Preferred embodiments of a multichannel capillary column may be constructed by drawing a hollow tube of fused silica using a shaped mandrel to produce the desired number, configuration, and size of ridges and channels within a column bore of an appropriate dimension. The newly drawn silica column is of course preferably provided with a protective coating or coatings on its exterior surface so as to protect the column from abrasion and moisture, as known in the art. The internal surface of the column may be deactivated and optionally provided with a stationary phase coating according to techniques known in the art.
Those skilled in the art will appreciate that a multichannel capillary column may be constructed to include more than the four channels 316-1, 316-2,316-3, 316-4 shown in FIG. 3. A greater number of ridges and channels are contemplated as being within the scope of this invention. A potential limitation on the number of channels is expected to be determined by such factors as the manufacturability of the tools needed for drawing the fused silica, the number and mechanical strength of the ridges, and so on.
In sharp contrast to the multi-capillary column designs in the prior art which, for example, employ a bundle of discrete columns, a multichannel capillary column constructed according to the teachings herein will exhibit a smooth cylindrical exterior that is indistinguishable from the exterior of a conventional capillary column of comparable exterior dimensions. Preferred embodiments of the multichannel capillary column may accordingly be easily terminated or connected to ancillary equipment by use of known fittings, connectors, and the like in the conventional manner.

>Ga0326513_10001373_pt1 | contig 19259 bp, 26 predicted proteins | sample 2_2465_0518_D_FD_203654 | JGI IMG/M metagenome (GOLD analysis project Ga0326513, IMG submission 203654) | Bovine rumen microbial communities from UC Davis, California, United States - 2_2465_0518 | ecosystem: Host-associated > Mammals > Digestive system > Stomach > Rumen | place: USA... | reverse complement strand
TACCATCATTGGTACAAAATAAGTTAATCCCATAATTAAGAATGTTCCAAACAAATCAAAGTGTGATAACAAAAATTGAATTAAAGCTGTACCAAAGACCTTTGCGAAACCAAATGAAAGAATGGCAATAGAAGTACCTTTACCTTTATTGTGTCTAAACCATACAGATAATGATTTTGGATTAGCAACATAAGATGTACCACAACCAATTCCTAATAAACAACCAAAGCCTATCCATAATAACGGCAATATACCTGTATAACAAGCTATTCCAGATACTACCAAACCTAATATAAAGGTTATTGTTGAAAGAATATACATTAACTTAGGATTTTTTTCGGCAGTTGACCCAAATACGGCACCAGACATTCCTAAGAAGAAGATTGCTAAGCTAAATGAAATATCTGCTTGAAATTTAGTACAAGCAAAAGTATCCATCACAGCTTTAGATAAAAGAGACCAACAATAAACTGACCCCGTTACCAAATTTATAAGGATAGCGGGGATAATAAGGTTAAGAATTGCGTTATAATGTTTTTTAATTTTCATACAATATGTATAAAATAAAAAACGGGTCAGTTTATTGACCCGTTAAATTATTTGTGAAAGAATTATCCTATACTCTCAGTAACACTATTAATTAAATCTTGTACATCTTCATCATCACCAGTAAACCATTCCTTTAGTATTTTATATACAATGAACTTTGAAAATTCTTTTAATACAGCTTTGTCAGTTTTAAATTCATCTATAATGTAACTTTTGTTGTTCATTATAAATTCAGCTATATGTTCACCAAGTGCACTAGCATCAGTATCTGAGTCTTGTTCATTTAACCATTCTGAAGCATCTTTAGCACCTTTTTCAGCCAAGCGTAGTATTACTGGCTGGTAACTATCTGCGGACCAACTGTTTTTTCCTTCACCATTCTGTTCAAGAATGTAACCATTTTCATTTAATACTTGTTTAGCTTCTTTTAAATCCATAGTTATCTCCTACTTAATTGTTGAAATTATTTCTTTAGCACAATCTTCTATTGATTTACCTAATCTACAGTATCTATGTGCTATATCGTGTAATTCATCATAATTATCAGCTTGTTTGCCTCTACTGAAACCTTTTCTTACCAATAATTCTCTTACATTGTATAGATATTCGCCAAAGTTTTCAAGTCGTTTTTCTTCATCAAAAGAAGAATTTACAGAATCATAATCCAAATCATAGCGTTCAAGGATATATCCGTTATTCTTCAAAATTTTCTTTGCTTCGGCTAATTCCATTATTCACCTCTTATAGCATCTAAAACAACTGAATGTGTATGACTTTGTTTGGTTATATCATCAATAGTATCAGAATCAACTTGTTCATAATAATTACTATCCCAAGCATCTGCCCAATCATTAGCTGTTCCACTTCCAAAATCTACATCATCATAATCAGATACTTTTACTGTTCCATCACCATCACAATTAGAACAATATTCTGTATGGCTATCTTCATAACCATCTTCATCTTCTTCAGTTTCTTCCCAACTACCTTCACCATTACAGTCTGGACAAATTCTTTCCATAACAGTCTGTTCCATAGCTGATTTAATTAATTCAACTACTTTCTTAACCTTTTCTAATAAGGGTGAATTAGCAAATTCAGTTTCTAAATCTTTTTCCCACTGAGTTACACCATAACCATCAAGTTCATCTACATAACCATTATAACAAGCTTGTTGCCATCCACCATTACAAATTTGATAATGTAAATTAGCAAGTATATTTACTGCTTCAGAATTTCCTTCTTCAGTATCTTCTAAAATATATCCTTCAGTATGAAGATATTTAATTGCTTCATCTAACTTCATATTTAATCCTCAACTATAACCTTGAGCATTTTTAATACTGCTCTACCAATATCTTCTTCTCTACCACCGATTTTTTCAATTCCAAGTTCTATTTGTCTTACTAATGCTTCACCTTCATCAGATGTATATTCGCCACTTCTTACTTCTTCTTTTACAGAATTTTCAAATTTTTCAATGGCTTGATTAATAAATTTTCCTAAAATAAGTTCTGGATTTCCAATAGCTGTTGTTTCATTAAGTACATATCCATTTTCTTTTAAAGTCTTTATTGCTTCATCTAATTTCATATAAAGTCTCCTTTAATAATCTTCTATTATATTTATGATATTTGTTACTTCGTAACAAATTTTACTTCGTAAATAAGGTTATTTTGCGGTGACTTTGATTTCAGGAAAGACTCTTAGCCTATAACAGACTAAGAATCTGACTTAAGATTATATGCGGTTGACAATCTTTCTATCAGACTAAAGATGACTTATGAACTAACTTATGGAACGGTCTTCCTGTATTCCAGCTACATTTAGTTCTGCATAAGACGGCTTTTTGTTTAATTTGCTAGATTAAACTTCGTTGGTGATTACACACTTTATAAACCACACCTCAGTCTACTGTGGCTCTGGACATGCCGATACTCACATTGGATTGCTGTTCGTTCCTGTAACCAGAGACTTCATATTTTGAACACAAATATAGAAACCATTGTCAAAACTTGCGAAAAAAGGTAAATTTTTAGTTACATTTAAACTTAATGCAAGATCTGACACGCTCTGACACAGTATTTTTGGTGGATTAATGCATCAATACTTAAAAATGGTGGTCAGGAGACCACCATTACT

While the invention has been described and illustrated with reference to specific embodiments, those skilled in the art will recognize that modification and variations may be made without departing from the principles of the invention as described herein above and set forth in the following claims.
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|U.S. Classification||210/198.2, 96/101, 65/86, 138/111, 422/70|
|Cooperative Classification||G01N30/6069, G01N30/6043|
|Sep 13, 1999||AS||Assignment|
Owner name: HEWLETT-PACKARD COMPANY, CALIFORNIA
Free format text: ASSIGNMENT OF ASSIGNORS INTEREST;ASSIGNOR:ABDEL-RAHMAN, MAHMOUD F.;REEL/FRAME:010234/0814
Effective date: 19990729
|Apr 24, 2000||AS||Assignment|
Owner name: HEWLETT-PACKARD COMPANY, COLORADO
Free format text: MERGER;ASSIGNOR:HEWLETT-PACKARD COMPANY;REEL/FRAME:010759/0049
Effective date: 19980520
|May 30, 2000||AS||Assignment|
Owner name: AGILENT TECHNOLOGIES INC, CALIFORNIA
Free format text: ASSIGNMENT OF ASSIGNORS INTEREST;ASSIGNOR:HEWLETT-PACKARD COMPANY;REEL/FRAME:010977/0540
Effective date: 19991101
|Oct 14, 2004||REMI||Maintenance fee reminder mailed|
|Mar 28, 2005||LAPS||Lapse for failure to pay maintenance fees|
|May 24, 2005||FP||Expired due to failure to pay maintenance fee|
Effective date: 20050327